Now, if you believe in the fairly speculative and subjective advanced fielding stats of UZR, the Rockies as a team are 12th in the National League, but UZR has always ranked the Rockies fairly low. RZR has the Rockies at eighth with ranking of 12 in OOZ which tries to measure fielding in a zone, and then range out of the zone. Mediocre to terrible numbers in fielding.
So a team with some of the best hitting numbers in the league, solid if not spectacular pitching numbers should be a playoff contender. So why does it feel and look like the Rockies are not?
This Rockies seem to be lacking “something.” What specifically this Rockies team is lacking, they have lacked all year, not just the last month. I’ve said several times this season the team looks heartless. There’s not much fight in them.
I believe the mix of players on this team is not right. They need a lead off hitter that can get on base. They need a clean up hitter that can drive in runs, in fact I think of the four corner positions, which are usually looked as run producing positions, the Rockies are terribly lacking with only one real player and that’s Carlos Gonzalez.
The only other offensive weapon the Rockies have besides Cargo is Troy Tulowitzki. Two bats are not enough to power an offense on a consistent basis.
The rest of the offensive numbers put up over the season have been from several players, but in streaks or spurts. Seth Smith, who was on fire in June and July, hasn’t had a hit in the month of August yet. Miguel Olivo has a batting average in August of .053 and he’s hit .379 at home and .187 on the road! Clint Barmes has been on a steady decline since a hot June, where he batted .313, to .271 in July, to .194 so far in August.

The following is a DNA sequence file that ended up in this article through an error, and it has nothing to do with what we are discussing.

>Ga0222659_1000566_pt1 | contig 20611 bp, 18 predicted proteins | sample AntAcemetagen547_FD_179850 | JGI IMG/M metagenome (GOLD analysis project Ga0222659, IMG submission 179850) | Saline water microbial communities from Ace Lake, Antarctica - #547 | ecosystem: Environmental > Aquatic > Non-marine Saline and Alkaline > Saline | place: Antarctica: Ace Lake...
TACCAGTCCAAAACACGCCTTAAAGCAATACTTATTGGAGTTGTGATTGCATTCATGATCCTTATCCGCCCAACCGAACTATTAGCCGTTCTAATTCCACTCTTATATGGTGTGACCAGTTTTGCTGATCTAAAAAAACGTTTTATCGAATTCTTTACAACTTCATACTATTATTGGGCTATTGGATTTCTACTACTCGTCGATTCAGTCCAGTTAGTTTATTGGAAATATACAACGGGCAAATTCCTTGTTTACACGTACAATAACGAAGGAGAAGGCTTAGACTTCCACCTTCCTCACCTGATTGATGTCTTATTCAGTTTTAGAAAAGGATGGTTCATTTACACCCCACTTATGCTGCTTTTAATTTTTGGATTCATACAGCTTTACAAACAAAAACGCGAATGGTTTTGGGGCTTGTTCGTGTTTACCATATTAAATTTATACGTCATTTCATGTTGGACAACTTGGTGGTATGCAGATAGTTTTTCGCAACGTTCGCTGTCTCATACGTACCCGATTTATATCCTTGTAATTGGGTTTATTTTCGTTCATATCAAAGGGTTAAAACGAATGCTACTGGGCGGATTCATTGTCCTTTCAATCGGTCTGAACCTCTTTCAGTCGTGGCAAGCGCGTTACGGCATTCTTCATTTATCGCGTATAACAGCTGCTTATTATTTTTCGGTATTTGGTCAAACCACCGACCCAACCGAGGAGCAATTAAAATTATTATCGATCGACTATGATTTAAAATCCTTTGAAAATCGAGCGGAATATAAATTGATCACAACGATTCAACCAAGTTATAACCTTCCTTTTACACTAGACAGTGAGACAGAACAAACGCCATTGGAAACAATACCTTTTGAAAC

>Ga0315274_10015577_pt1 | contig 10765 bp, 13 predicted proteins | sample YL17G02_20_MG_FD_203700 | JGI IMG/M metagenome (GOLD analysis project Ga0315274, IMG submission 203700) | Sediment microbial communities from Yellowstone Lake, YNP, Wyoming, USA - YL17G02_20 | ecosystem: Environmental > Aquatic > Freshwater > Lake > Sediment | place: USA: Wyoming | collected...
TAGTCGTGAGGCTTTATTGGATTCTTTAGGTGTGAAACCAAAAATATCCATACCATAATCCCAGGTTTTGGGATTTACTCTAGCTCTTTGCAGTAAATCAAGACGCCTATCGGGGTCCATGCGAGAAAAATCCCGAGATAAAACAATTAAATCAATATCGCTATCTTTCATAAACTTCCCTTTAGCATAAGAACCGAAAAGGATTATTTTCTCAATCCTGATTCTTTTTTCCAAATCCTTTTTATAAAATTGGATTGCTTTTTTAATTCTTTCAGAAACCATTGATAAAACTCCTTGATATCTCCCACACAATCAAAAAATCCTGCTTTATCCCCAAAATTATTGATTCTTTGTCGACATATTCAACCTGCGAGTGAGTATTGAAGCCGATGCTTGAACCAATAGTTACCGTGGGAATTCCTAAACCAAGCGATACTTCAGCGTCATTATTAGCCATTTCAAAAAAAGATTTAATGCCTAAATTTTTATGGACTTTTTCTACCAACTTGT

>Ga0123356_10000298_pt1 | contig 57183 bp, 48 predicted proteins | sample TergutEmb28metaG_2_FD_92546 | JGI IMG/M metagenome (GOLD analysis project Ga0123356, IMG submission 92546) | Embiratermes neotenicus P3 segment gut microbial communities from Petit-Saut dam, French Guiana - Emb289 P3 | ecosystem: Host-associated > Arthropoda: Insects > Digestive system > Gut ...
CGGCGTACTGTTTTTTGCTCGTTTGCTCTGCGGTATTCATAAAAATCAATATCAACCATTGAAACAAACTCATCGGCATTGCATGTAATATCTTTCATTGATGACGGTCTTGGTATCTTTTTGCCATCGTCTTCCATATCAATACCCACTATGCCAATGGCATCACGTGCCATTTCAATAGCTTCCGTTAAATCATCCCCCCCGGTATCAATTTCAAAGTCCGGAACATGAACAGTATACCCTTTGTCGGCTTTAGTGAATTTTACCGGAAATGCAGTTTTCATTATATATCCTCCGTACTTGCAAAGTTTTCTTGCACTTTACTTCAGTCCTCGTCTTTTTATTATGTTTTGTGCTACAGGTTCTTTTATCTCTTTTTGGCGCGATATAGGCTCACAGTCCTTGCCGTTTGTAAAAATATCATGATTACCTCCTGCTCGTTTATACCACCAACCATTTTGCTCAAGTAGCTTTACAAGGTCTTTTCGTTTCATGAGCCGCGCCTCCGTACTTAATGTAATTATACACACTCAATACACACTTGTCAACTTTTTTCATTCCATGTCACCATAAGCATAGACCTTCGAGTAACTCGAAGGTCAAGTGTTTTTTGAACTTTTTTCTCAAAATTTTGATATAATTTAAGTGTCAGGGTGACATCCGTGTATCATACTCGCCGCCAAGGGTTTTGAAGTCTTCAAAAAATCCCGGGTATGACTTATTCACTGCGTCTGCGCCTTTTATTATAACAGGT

So, if you were wondering, do I think this Rockies team can make a playoff push, the answer is no, I do not.
I don’t think they have the overall talent or the heart to do so. The Rockies have too many holes in the line up, and are missing what I call the three-superstar core (they have two). They are far too inconsistent, and have not shown they are getting more consistent, but rather they are getting more inconsistent.
What I’ve always thought is that this team is pretty mediocre. They are an OK team, maybe even a good team. I’d say they are a better than average team. But that usually won’t get you into the play-offs. It gets you hanging around, without any real ability or over-riding talent to win enough games until the season just slips away and it’s too late.
Time and the calendar with eliminate this team as it does most good, but not good enough teams.
BUT….the off season is still almost two months away. There is still time. The Rockies are still mathematically in this. The Rockies have been a streaky team all year, with hot and cold streaks. A hot streak now, and the Rockies could be looking at the playoffs, (Yeah, a continued cold streak and they are making golf reservations).
Enjoy the gift of meaningful baseball games in August. The chill of fall will be here all too soon, and evenings at Coors Field will be gone, so go enjoy the Rockies. Enjoy baseball while you have it.
This article is also featured on The Rockies Reporter